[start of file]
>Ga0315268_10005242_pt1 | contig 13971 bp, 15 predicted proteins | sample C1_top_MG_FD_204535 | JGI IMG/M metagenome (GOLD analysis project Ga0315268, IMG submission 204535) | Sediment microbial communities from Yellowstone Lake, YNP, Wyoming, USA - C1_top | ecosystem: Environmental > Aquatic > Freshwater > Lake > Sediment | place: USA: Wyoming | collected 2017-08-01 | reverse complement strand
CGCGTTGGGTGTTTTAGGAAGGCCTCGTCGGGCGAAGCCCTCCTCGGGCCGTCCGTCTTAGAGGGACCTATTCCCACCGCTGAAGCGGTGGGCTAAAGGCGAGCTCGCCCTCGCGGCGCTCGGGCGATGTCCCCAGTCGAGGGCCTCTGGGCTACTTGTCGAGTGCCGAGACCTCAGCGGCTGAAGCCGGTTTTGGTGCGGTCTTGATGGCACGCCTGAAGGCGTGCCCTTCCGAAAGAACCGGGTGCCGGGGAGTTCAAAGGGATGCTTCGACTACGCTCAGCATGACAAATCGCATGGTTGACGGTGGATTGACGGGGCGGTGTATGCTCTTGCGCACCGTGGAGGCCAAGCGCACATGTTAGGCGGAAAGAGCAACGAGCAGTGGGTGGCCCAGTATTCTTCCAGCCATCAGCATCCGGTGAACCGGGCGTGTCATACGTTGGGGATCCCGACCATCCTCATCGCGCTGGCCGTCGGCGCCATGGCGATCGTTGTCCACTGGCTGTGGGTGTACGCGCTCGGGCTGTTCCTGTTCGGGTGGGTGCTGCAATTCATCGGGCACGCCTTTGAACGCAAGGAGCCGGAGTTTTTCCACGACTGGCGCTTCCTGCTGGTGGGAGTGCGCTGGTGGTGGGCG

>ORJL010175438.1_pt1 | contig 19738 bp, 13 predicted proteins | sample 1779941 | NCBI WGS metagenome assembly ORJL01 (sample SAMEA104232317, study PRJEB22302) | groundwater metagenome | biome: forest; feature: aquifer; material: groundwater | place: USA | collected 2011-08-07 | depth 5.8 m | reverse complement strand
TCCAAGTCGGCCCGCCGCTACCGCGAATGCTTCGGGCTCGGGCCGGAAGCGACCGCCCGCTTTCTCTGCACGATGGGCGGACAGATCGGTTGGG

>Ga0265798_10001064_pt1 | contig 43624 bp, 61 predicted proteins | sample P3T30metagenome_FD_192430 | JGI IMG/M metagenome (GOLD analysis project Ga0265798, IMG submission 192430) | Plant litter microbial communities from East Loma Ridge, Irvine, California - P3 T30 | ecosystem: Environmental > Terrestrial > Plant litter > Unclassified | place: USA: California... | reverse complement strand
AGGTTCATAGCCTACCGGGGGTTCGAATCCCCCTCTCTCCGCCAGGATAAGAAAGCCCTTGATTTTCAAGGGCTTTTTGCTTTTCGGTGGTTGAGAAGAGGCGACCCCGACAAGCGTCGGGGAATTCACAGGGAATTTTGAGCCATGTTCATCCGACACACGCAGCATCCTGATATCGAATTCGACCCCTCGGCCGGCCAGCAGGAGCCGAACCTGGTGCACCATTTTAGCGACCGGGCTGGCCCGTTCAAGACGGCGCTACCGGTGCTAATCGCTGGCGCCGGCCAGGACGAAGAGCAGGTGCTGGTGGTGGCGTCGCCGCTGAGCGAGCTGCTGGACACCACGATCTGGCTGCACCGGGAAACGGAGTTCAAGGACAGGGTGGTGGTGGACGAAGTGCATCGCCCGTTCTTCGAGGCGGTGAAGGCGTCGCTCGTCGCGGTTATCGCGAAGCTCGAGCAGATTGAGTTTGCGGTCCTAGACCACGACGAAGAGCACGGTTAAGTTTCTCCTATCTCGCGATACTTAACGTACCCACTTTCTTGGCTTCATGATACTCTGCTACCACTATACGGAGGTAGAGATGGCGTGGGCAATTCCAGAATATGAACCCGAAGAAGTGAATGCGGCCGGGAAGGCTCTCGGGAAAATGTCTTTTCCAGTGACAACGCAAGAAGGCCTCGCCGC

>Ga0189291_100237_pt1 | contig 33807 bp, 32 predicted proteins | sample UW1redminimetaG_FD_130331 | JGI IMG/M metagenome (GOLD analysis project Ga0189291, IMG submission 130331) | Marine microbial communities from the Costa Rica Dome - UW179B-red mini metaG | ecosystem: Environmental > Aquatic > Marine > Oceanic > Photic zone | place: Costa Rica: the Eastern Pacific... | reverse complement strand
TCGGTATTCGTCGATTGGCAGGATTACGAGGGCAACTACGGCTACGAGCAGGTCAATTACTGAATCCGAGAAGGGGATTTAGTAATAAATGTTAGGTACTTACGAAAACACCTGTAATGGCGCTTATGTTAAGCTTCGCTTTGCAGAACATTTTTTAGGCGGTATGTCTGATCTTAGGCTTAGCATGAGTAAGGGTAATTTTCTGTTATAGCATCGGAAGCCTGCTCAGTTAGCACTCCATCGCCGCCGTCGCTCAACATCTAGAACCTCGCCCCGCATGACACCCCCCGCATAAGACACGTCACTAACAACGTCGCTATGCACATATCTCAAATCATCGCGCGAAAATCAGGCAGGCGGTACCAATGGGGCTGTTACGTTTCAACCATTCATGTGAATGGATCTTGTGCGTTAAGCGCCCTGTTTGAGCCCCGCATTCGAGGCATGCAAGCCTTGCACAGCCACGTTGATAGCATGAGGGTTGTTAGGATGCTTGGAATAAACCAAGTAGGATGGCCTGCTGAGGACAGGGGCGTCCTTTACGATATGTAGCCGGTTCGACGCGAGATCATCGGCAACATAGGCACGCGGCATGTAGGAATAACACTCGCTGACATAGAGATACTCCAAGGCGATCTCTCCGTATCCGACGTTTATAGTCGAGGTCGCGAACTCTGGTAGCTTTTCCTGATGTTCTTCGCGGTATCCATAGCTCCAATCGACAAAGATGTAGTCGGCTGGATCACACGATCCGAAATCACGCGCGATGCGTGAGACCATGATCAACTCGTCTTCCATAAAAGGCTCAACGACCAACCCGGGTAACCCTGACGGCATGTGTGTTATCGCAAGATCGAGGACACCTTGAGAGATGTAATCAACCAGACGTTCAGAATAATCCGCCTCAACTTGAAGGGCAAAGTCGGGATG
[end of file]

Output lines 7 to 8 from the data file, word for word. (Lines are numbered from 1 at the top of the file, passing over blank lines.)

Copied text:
>Ga0189291_100237_pt1 | contig 33807 bp, 32 predicted proteins | sample UW1redminimetaG_FD_130331 | JGI IMG/M metagenome (GOLD analysis project Ga0189291, IMG submission 130331) | Marine microbial communities from the Costa Rica Dome - UW179B-red mini metaG | ecosystem: Environmental > Aquatic > Marine > Oceanic > Photic zone | place: Costa Rica: the Eastern Pacific... | reverse complement strand
TCGGTATTCGTCGATTGGCAGGATTACGAGGGCAACTACGGCTACGAGCAGGTCAATTACTGAATCCGAGAAGGGGATTTAGTAATAAATGTTAGGTACTTACGAAAACACCTGTAATGGCGCTTATGTTAAGCTTCGCTTTGCAGAACATTTTTTAGGCGGTATGTCTGATCTTAGGCTTAGCATGAGTAAGGGTAATTTTCTGTTATAGCATCGGAAGCCTGCTCAGTTAGCACTCCATCGCCGCCGTCGCTCAACATCTAGAACCTCGCCCCGCATGACACCCCCCGCATAAGACACGTCACTAACAACGTCGCTATGCACATATCTCAAATCATCGCGCGAAAATCAGGCAGGCGGTACCAATGGGGCTGTTACGTTTCAACCATTCATGTGAATGGATCTTGTGCGTTAAGCGCCCTGTTTGAGCCCCGCATTCGAGGCATGCAAGCCTTGCACAGCCACGTTGATAGCATGAGGGTTGTTAGGATGCTTGGAATAAACCAAGTAGGATGGCCTGCTGAGGACAGGGGCGTCCTTTACGATATGTAGCCGGTTCGACGCGAGATCATCGGCAACATAGGCACGCGGCATGTAGGAATAACACTCGCTGACATAGAGATACTCCAAGGCGATCTCTCCGTATCCGACGTTTATAGTCGAGGTCGCGAACTCTGGTAGCTTTTCCTGATGTTCTTCGCGGTATCCATAGCTCCAATCGACAAAGATGTAGTCGGCTGGATCACACGATCCGAAATCACGCGCGATGCGTGAGACCATGATCAACTCGTCTTCCATAAAAGGCTCAACGACCAACCCGGGTAACCCTGACGGCATGTGTGTTATCGCAAGATCGAGGACACCTTGAGAGATGTAATCAACCAGACGTTCAGAATAATCCGCCTCAACTTGAAGGGCAAAGTCGGGATG